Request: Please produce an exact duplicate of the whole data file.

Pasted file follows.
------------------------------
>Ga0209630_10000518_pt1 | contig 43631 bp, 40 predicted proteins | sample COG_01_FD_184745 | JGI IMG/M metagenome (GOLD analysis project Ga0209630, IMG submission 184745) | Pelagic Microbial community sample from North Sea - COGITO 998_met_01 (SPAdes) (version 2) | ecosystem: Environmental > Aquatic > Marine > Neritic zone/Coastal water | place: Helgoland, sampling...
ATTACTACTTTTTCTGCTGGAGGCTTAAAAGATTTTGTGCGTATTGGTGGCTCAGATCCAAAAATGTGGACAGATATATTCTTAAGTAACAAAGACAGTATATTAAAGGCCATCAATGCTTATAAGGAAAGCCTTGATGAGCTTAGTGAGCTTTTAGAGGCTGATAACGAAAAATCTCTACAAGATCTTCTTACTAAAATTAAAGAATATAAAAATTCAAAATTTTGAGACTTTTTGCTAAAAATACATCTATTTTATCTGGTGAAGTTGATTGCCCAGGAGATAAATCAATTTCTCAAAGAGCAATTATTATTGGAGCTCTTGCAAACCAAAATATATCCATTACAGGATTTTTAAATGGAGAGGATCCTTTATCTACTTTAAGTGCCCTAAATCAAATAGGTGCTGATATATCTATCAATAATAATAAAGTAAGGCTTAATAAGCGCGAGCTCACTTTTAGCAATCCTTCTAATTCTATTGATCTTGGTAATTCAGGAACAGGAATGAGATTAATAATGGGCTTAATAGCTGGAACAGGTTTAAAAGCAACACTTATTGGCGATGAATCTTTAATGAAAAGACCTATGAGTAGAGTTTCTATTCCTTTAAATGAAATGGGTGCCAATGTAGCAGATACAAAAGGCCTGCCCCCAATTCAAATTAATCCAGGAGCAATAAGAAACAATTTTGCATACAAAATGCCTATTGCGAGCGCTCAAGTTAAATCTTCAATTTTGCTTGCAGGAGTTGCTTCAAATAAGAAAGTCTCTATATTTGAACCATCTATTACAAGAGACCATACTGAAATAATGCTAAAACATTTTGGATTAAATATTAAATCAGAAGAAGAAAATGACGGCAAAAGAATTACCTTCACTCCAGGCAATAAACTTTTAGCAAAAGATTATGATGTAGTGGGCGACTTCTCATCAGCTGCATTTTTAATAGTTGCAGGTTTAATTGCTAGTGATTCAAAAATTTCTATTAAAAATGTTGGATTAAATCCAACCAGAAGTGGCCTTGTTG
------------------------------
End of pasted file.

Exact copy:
>Ga0209630_10000518_pt1 | contig 43631 bp, 40 predicted proteins | sample COG_01_FD_184745 | JGI IMG/M metagenome (GOLD analysis project Ga0209630, IMG submission 184745) | Pelagic Microbial community sample from North Sea - COGITO 998_met_01 (SPAdes) (version 2) | ecosystem: Environmental > Aquatic > Marine > Neritic zone/Coastal water | place: Helgoland, sampling...
ATTACTACTTTTTCTGCTGGAGGCTTAAAAGATTTTGTGCGTATTGGTGGCTCAGATCCAAAAATGTGGACAGATATATTCTTAAGTAACAAAGACAGTATATTAAAGGCCATCAATGCTTATAAGGAAAGCCTTGATGAGCTTAGTGAGCTTTTAGAGGCTGATAACGAAAAATCTCTACAAGATCTTCTTACTAAAATTAAAGAATATAAAAATTCAAAATTTTGAGACTTTTTGCTAAAAATACATCTATTTTATCTGGTGAAGTTGATTGCCCAGGAGATAAATCAATTTCTCAAAGAGCAATTATTATTGGAGCTCTTGCAAACCAAAATATATCCATTACAGGATTTTTAAATGGAGAGGATCCTTTATCTACTTTAAGTGCCCTAAATCAAATAGGTGCTGATATATCTATCAATAATAATAAAGTAAGGCTTAATAAGCGCGAGCTCACTTTTAGCAATCCTTCTAATTCTATTGATCTTGGTAATTCAGGAACAGGAATGAGATTAATAATGGGCTTAATAGCTGGAACAGGTTTAAAAGCAACACTTATTGGCGATGAATCTTTAATGAAAAGACCTATGAGTAGAGTTTCTATTCCTTTAAATGAAATGGGTGCCAATGTAGCAGATACAAAAGGCCTGCCCCCAATTCAAATTAATCCAGGAGCAATAAGAAACAATTTTGCATACAAAATGCCTATTGCGAGCGCTCAAGTTAAATCTTCAATTTTGCTTGCAGGAGTTGCTTCAAATAAGAAAGTCTCTATATTTGAACCATCTATTACAAGAGACCATACTGAAATAATGCTAAAACATTTTGGATTAAATATTAAATCAGAAGAAGAAAATGACGGCAAAAGAATTACCTTCACTCCAGGCAATAAACTTTTAGCAAAAGATTATGATGTAGTGGGCGACTTCTCATCAGCTGCATTTTTAATAGTTGCAGGTTTAATTGCTAGTGATTCAAAAATTTCTATTAAAAATGTTGGATTAAATCCAACCAGAAGTGGCCTTGTTG